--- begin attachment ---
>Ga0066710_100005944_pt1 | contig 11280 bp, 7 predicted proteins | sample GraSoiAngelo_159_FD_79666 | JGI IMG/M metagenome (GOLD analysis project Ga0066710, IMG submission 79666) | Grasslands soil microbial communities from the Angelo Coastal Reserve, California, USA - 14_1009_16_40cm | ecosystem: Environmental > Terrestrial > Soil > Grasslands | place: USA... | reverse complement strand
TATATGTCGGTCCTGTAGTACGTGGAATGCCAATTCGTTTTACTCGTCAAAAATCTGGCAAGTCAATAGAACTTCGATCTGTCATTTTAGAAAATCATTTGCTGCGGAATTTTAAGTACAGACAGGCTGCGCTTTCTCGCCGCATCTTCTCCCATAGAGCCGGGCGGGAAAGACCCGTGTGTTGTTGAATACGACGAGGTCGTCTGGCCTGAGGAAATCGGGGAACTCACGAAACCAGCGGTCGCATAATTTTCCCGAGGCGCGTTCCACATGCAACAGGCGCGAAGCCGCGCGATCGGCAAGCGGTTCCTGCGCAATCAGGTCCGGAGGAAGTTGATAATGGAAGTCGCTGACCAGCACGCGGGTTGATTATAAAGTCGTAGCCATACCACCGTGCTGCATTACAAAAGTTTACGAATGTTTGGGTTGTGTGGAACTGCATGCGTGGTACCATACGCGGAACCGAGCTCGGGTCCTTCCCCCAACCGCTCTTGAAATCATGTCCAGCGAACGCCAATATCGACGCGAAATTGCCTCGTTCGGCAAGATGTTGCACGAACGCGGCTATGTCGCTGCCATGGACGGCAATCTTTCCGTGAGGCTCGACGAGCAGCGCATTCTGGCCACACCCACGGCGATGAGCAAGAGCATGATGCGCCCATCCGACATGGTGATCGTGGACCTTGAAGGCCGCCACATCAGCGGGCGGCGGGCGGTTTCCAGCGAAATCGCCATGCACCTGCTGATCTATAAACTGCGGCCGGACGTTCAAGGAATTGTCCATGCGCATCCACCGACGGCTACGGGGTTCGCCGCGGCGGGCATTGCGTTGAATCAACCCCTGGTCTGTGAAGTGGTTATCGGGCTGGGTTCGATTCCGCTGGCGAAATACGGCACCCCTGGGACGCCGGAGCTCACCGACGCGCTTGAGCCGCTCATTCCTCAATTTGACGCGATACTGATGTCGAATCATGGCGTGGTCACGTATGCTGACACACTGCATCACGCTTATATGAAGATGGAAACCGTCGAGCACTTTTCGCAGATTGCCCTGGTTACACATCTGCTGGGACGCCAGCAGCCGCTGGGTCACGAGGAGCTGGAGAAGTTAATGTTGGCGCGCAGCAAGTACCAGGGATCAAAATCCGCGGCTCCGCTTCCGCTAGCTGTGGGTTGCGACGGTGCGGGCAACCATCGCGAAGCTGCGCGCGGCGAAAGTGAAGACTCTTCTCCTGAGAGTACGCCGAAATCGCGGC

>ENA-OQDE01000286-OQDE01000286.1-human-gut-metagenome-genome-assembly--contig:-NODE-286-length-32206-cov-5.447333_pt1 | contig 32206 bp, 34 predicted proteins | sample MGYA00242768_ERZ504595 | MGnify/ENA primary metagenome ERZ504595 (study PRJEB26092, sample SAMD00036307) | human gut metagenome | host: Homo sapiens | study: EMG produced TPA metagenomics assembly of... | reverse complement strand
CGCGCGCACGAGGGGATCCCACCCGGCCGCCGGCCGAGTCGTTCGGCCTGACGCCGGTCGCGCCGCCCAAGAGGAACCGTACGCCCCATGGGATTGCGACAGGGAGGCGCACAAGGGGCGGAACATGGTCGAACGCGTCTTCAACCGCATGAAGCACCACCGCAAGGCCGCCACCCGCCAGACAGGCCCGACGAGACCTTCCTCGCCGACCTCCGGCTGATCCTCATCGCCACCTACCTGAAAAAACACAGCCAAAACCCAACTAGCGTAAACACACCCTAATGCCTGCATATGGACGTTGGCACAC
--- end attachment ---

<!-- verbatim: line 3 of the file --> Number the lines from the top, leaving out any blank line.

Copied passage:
>ENA-OQDE01000286-OQDE01000286.1-human-gut-metagenome-genome-assembly--contig:-NODE-286-length-32206-cov-5.447333_pt1 | contig 32206 bp, 34 predicted proteins | sample MGYA00242768_ERZ504595 | MGnify/ENA primary metagenome ERZ504595 (study PRJEB26092, sample SAMD00036307) | human gut metagenome | host: Homo sapiens | study: EMG produced TPA metagenomics assembly of... | reverse complement strand